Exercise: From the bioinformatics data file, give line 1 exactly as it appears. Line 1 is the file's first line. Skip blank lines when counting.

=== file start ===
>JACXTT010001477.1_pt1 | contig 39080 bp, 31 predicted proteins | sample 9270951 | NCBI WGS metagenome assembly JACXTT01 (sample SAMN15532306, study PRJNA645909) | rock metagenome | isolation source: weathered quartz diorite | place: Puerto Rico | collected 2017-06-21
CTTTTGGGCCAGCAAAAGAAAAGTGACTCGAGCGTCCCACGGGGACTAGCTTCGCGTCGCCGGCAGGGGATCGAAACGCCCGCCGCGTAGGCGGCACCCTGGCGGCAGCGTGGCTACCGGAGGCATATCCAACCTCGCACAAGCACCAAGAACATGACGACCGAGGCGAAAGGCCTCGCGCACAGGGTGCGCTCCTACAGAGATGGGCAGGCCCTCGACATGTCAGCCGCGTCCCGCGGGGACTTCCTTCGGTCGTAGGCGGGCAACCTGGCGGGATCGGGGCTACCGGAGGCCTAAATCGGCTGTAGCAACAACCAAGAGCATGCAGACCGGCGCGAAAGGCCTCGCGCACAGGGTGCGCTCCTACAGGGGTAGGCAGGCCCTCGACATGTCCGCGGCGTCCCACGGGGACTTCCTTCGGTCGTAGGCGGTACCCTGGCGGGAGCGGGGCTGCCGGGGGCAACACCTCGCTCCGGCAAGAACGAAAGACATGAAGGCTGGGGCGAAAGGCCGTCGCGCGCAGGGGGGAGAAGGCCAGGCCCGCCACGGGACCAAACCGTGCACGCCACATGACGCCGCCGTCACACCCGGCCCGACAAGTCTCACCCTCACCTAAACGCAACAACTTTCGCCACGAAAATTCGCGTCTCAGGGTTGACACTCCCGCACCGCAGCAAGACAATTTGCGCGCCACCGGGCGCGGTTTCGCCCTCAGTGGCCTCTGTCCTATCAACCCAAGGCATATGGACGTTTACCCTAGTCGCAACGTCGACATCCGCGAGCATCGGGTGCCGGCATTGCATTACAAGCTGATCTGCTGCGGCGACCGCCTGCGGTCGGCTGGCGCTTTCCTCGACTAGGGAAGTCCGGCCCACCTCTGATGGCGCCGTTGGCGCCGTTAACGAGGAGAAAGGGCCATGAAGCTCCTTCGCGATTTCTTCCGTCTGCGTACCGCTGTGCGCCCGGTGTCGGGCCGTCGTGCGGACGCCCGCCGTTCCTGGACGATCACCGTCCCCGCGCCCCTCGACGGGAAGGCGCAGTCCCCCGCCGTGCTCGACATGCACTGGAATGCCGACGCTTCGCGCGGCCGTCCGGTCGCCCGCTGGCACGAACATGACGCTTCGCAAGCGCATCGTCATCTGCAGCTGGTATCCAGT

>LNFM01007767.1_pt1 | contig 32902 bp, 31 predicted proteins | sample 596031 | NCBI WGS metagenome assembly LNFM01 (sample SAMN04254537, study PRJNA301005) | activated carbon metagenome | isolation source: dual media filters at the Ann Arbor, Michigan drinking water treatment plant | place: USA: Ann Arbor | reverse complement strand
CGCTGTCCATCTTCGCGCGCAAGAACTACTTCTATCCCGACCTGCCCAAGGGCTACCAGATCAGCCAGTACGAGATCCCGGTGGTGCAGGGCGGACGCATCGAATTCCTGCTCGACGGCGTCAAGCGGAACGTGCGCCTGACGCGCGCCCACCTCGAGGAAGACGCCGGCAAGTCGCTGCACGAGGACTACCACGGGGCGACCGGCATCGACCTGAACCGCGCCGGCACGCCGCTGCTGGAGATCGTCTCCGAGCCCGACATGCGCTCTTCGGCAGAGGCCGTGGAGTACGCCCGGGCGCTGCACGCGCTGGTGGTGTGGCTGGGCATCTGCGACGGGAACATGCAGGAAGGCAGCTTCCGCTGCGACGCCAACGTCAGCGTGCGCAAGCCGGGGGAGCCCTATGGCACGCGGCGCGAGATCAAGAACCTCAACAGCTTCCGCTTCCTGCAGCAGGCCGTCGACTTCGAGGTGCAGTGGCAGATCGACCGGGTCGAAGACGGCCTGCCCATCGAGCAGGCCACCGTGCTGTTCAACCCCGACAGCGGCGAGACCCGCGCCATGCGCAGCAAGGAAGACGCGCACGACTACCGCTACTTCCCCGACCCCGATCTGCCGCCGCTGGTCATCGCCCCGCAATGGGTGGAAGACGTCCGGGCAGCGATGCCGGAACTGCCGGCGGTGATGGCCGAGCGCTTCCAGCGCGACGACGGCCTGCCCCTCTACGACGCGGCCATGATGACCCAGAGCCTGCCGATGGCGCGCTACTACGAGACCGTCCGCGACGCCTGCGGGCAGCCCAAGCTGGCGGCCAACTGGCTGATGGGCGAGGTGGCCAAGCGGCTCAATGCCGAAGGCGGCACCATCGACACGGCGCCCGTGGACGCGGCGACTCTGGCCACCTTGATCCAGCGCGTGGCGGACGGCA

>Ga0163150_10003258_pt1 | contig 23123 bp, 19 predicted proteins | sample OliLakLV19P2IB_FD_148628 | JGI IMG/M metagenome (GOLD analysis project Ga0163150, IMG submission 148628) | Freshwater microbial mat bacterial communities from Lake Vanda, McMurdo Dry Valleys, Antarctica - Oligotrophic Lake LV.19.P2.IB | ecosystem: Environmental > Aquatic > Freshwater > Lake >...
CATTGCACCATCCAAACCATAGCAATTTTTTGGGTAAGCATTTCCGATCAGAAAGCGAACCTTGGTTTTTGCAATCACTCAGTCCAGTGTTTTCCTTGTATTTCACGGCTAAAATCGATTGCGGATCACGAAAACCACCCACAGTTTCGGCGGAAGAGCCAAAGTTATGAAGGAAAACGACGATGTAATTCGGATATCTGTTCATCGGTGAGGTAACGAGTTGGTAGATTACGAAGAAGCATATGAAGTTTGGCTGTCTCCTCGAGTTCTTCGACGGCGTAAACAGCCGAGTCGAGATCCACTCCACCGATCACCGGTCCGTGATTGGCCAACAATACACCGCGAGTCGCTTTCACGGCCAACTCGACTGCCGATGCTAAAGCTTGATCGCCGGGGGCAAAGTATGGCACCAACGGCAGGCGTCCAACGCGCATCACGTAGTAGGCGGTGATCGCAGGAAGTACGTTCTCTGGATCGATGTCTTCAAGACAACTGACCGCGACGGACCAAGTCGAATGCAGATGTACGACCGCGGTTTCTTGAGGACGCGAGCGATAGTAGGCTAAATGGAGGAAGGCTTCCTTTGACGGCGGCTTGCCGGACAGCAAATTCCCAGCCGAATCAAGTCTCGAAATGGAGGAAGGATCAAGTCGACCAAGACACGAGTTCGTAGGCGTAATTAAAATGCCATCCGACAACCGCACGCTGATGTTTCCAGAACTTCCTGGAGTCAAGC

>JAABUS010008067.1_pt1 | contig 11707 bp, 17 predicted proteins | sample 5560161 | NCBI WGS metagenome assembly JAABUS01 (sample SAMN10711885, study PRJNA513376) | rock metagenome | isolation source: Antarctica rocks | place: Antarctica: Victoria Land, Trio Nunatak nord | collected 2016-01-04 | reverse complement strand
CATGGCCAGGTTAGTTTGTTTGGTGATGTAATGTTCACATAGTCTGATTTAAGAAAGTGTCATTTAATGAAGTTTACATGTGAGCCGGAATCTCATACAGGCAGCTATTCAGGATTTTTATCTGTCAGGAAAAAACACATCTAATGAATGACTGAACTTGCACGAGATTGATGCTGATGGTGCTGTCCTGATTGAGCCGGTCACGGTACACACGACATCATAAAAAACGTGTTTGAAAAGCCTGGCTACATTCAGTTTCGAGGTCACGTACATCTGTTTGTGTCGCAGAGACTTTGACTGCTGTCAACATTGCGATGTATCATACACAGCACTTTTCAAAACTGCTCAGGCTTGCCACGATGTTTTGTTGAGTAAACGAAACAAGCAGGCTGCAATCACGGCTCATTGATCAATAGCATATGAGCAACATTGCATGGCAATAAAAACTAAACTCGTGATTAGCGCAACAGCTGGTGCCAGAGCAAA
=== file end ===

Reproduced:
>JACXTT010001477.1_pt1 | contig 39080 bp, 31 predicted proteins | sample 9270951 | NCBI WGS metagenome assembly JACXTT01 (sample SAMN15532306, study PRJNA645909) | rock metagenome | isolation source: weathered quartz diorite | place: Puerto Rico | collected 2017-06-21